Synaptogenesis is regulated by both activity-dependent and independent mechanisms. Activity-dependent regulation of synaptogenesis is mediated, in part, by changes in gene expression. Therefore an important goal of neuroscientists is to understand the mechanisms by which synaptic activity is transduced to the genome to influence synapse formation. The neuromuscular junction (NMJ) is a well studied model for identifying and characterizing the mechanisms by which synaptic activity influences synapse formation and regulates gene expression. Although activity-dependent control of NMJ formation has been studied for decades, the underlying molecular mechanisms are poorly understood. We recently identified a Dach2-dependent signal transduction cascade that contributes to activity-dependent expression of nAChR and MuSK genes. Therefore, this signaling cascade along with the previously reported HDAC9 (MITR) signaling cascade, that also participates in activity-dependent nAChR gene expression, represent good candidates for mediating the effects of synaptic transmission on NMJ formation. In this grant application we propose to use a combination of genetic approaches and cell and molecular biological approaches to investigate the role Dach and MITR signaling play in regulating NMJ formation and controlling gene expression by nerve-induced muscle depolarization. Knockout animals will be used to study NMJ development, while innervated and denervated skeletal muscle will be used to study nerve-induced, activity-dependent gene regulation. Specifically, we propose to: 1) Evaluate the role Dach2 and MITR play during development of the NMJ;2) Examine if HDAC4 coordinates Dach2 and MITR gene repression in response to muscle innervation;and 3) Determine if the Dach interacting proteins Six and Eya participate in activity-dependent regulation of gene expression. This research will identify mechanisms by which muscle activity regulates synapse formation during development and modifies synapse and muscle function in the adult. Although this research is of a basic nature, it may suggest ways of enhancing synapse formation, synaptic plasticity and muscle function in the injured, diseased or aged individual.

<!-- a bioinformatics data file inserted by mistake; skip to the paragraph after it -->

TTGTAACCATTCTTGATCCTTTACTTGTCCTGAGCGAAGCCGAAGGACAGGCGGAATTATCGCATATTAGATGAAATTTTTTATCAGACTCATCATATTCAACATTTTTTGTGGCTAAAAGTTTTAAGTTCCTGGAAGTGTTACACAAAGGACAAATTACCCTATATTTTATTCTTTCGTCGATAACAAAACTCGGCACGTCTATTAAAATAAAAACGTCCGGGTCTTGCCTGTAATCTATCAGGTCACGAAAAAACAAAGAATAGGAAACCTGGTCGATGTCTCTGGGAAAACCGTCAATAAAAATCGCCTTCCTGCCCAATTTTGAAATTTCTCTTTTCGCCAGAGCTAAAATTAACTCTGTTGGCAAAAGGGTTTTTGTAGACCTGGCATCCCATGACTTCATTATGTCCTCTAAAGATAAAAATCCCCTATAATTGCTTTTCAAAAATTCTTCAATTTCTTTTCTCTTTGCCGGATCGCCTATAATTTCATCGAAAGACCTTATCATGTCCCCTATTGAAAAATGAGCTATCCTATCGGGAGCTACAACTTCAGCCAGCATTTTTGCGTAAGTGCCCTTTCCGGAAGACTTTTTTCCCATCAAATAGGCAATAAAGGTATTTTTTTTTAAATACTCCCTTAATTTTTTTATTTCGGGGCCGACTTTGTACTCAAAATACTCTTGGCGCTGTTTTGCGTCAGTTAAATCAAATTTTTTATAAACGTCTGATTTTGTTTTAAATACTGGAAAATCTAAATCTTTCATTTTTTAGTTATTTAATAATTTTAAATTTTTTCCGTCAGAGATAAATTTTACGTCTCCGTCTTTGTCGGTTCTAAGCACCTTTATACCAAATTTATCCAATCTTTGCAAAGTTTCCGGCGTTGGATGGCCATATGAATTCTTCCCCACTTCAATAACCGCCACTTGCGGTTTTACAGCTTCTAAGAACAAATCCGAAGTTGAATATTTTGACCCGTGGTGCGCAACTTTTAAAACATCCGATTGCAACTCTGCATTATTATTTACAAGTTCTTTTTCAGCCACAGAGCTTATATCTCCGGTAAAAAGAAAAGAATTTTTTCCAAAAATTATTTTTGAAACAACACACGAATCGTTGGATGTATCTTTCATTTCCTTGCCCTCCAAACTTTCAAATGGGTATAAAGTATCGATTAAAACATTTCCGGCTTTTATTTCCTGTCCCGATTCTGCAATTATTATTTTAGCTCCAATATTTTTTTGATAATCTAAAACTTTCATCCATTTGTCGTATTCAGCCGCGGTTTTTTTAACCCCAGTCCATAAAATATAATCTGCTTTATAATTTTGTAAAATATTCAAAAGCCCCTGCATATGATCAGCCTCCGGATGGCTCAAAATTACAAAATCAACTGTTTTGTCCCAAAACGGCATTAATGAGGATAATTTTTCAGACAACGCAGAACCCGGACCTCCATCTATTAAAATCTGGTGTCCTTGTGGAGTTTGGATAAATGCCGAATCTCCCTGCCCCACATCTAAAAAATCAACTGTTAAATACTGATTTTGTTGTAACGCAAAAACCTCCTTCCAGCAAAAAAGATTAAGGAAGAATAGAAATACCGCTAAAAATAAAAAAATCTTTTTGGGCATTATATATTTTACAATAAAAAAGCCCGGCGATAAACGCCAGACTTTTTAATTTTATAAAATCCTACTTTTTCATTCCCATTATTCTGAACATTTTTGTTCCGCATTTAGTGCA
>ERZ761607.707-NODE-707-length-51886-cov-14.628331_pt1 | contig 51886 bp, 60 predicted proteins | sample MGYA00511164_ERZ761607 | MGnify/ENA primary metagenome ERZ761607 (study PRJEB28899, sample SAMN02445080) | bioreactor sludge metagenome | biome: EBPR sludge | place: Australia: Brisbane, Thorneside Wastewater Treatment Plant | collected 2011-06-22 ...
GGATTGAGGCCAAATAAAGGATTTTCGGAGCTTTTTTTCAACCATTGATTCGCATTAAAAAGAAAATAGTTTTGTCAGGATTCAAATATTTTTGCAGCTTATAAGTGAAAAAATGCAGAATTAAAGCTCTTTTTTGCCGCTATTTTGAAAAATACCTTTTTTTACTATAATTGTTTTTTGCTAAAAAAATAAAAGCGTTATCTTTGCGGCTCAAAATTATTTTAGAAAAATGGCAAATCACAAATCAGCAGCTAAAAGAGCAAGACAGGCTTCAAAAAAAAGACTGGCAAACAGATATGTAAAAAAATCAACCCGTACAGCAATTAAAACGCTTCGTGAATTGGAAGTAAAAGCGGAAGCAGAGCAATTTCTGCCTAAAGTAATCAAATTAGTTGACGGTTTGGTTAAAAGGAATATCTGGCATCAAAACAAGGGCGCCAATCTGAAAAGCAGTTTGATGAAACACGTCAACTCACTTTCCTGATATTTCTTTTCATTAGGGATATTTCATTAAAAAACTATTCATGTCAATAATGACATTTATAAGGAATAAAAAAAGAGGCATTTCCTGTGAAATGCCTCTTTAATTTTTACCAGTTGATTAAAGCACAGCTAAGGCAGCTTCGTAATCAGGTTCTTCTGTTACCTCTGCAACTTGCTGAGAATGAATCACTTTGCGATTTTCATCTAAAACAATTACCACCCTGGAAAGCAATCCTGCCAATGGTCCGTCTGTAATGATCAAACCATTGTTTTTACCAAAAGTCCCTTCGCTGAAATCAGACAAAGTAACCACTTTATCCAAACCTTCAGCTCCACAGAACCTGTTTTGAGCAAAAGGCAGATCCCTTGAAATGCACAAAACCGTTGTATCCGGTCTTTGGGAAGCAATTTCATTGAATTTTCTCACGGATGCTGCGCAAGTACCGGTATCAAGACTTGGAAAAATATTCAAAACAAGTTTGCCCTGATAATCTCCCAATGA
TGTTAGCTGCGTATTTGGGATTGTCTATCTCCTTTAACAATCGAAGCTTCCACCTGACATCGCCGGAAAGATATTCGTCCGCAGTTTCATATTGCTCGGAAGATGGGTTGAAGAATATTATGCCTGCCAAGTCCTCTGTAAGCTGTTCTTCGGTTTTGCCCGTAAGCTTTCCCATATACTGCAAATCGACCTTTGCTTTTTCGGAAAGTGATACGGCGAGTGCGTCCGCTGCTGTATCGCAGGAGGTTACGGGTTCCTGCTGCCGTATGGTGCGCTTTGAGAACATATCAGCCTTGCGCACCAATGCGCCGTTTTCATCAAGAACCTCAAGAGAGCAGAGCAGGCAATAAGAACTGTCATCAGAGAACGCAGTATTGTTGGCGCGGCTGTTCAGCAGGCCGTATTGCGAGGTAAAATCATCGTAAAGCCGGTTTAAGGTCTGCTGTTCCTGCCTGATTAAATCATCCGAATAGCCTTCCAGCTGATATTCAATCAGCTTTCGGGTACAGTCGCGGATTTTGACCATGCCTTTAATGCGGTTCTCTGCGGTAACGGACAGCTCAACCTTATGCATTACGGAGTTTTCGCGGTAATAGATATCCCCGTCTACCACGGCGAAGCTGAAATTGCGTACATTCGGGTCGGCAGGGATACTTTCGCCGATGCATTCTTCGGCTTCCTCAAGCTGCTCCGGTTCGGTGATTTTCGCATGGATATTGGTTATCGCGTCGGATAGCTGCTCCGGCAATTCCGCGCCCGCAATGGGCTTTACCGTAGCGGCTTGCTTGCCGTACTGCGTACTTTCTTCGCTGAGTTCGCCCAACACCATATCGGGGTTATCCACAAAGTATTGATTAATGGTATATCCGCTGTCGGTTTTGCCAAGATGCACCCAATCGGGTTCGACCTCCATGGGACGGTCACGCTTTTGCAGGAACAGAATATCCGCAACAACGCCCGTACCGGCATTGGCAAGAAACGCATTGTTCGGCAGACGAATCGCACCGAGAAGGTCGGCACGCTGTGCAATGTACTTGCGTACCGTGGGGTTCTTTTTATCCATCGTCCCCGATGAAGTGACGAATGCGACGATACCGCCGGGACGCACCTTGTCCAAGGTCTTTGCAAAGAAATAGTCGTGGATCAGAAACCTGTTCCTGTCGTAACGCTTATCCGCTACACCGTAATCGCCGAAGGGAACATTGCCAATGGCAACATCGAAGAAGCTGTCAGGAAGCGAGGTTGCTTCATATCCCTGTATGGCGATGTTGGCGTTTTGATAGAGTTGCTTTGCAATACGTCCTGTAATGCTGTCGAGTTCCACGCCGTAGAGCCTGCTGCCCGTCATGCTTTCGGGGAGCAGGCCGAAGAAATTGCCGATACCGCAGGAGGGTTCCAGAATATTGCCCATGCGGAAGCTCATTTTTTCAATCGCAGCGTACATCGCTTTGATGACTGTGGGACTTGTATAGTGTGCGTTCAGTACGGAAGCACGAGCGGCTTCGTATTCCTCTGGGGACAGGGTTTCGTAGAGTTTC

The studies in this grant application aim to understand how muscle activity signals to the genome to regulate neuromuscular development, muscle atrophy and muscle gene expression. These studies will not only further our understanding of the mechanisms underlying these events, but may also suggest novel strategies for restoring neuromuscular communication and improving muscle function following injury or disease.
|Macpherson, Peter C D; Wang, Xun; Goldman, Daniel (2011) Myogenin regulates denervation-dependent muscle atrophy in mouse soleus muscle. J Cell Biochem 112:2149-59|